“In Cambodia, there is very little in terms of regulatory requirements,” Karolien Casaer, a Cambodia expert at the Global Green Growth Institute (GGGI), an intergovernmental organisation working in more than 40 countries around the world, told TRT World.
“The main reason why a factory would be interested in investing in cleaner solutions is that they think it makes them more competitive,” Casaer explained, adding: “Which it often does, but a lot of it depends on what happens in other countries.” For instance, companies may be wary of investing in Myanmar over human rights concerns, but Cambodia’s recent pivot to coal power has raised eyebrows among international brands looking to “green” their image. Cambodia also has a policy of regularly raising the official minimum wage, which could, in the long run, drive brands to invest elsewhere, pushing Cambodian subcontractors to seek other ways to make their factories more competitive.
“The brands that are driving the agenda for change are, at the same time, also part of the problem,” Casaer said. Offering thin margins on the products and short-term buying contracts triggers, as is well known, what can only be described as a race to the bottom when it comes to wage and factory conditions—including ventilation and other measures that could be used to mitigate the risk of extreme heat—or making sure that the risk arising from environmental factors that cause factory closures does not fall on the shoulders of the workers themselves.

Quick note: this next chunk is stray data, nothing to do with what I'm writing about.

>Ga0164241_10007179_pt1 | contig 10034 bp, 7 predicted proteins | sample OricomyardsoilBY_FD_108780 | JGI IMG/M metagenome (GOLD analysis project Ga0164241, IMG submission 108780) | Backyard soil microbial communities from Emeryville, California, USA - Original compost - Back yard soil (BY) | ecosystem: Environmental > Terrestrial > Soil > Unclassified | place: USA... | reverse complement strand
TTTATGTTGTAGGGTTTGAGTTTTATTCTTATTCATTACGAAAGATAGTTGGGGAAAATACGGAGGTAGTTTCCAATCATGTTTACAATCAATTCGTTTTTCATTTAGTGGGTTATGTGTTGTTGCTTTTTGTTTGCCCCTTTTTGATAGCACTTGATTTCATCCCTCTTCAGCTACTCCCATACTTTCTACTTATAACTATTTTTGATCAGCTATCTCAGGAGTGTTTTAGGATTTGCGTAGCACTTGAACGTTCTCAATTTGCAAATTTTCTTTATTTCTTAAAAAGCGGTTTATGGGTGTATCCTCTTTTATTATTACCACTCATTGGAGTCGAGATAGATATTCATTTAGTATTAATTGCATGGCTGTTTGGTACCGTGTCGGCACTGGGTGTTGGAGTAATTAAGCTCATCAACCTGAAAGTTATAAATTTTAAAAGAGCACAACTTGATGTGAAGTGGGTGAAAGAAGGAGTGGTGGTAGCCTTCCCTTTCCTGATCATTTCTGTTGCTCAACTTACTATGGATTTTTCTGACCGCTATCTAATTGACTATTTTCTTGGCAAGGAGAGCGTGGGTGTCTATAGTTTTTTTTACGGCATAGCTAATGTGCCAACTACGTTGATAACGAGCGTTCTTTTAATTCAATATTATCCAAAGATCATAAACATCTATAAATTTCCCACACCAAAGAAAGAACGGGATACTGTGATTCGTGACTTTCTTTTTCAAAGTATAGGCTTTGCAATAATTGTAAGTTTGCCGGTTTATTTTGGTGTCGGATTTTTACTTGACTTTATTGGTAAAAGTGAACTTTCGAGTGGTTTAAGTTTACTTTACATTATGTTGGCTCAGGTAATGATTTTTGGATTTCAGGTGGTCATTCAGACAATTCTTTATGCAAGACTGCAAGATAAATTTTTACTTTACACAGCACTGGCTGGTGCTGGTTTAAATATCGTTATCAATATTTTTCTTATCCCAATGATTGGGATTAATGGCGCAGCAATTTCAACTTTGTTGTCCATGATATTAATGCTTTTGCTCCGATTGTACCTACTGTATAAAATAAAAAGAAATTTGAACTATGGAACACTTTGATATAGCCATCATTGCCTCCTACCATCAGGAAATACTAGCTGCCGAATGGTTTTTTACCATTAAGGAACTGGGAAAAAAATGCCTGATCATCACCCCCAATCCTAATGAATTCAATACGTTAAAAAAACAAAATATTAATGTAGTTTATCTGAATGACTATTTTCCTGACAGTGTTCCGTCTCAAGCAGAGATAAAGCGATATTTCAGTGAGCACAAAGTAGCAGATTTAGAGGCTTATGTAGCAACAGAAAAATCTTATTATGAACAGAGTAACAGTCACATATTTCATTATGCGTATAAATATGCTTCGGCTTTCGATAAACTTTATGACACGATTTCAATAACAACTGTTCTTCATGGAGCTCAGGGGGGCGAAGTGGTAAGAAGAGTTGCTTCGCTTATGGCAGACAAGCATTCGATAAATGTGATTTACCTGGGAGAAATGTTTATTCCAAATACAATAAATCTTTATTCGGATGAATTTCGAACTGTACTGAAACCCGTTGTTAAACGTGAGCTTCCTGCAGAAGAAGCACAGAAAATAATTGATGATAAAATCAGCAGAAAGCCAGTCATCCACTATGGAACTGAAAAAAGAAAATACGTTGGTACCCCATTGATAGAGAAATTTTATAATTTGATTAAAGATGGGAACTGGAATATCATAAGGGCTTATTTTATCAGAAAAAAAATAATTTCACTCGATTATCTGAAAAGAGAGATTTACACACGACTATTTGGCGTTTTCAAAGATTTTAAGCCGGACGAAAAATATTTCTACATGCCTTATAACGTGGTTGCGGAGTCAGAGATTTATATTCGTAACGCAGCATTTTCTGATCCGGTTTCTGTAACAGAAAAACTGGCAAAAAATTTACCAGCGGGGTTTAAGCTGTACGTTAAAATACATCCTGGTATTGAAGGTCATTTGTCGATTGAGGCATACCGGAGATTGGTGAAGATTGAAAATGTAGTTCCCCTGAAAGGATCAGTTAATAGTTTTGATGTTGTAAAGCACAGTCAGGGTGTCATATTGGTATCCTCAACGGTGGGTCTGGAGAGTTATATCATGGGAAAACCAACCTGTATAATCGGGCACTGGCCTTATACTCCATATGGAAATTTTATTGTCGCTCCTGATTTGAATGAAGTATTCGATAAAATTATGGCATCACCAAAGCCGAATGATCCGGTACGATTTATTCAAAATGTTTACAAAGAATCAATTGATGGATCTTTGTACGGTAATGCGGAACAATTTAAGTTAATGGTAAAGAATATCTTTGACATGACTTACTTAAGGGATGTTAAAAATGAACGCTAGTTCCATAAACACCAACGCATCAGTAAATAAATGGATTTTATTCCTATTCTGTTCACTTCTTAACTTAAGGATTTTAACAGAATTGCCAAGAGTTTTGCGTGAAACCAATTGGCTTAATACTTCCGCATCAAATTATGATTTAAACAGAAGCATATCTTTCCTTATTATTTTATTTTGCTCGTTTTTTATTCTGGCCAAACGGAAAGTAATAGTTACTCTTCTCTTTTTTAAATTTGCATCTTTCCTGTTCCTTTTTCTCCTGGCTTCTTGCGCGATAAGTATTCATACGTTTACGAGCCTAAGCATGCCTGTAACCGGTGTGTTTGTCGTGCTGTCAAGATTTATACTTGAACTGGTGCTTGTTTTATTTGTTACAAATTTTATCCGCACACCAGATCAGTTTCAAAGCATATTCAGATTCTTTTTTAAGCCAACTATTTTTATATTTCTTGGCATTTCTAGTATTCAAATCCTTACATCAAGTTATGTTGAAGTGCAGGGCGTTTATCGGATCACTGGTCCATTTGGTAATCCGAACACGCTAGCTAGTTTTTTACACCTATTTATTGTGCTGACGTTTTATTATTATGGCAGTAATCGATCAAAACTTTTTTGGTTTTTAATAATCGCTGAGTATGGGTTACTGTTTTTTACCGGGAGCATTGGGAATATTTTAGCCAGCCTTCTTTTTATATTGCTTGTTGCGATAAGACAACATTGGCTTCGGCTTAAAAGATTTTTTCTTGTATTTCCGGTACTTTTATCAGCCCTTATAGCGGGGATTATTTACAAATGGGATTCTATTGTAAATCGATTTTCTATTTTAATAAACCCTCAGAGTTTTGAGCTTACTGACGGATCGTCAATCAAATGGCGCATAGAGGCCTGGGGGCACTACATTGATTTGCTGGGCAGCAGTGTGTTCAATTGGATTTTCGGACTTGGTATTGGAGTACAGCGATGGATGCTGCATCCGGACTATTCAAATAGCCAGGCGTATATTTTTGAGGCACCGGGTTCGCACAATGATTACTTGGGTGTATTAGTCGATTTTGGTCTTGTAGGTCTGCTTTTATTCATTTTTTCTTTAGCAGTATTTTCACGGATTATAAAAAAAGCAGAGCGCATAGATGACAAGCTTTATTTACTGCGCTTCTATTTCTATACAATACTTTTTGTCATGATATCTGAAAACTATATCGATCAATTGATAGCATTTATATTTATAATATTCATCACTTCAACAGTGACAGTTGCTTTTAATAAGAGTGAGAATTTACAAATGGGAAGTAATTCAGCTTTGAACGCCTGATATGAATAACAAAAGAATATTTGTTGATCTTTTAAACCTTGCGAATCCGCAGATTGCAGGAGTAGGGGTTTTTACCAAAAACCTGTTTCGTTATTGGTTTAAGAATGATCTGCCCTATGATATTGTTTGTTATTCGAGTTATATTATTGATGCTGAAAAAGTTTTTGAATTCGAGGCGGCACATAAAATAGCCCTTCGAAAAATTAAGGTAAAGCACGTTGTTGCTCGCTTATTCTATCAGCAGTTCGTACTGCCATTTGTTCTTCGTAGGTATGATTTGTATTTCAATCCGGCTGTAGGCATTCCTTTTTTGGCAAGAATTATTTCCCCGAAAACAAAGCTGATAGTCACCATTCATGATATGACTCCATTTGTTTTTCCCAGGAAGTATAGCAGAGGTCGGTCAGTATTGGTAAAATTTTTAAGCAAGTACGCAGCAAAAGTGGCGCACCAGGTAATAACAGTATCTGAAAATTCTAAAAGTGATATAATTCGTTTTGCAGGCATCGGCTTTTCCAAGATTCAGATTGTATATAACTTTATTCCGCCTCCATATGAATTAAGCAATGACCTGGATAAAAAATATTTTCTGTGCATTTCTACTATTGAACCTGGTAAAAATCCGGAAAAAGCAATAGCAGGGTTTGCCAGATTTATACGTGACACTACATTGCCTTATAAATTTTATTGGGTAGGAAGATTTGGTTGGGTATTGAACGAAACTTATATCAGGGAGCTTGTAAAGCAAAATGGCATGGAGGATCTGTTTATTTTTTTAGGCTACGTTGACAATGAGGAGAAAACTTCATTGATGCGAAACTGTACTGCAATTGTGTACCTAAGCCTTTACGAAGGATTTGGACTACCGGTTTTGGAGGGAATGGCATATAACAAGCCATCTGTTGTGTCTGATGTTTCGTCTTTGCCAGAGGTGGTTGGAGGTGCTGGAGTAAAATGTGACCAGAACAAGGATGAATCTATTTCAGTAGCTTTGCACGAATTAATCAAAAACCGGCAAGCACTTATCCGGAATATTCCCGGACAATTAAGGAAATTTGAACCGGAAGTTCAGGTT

“Factories that have workers on these very short-term, three-month rolling contracts don't need to invest in their workers,” Parsons said, continuing, “They don't need to invest in workers’ health or the environment that workers are working in because they can just get new ones.”
“All the while, the garment industry is making so many positive noises about sustainability and being ‘green’ and cutting carbon emissions, about mitigating its impact on the environment,” Parsons said.
“At the same time, it's going in the opposite direction in terms of garment workers' economic security.”
Source: TRT WORLD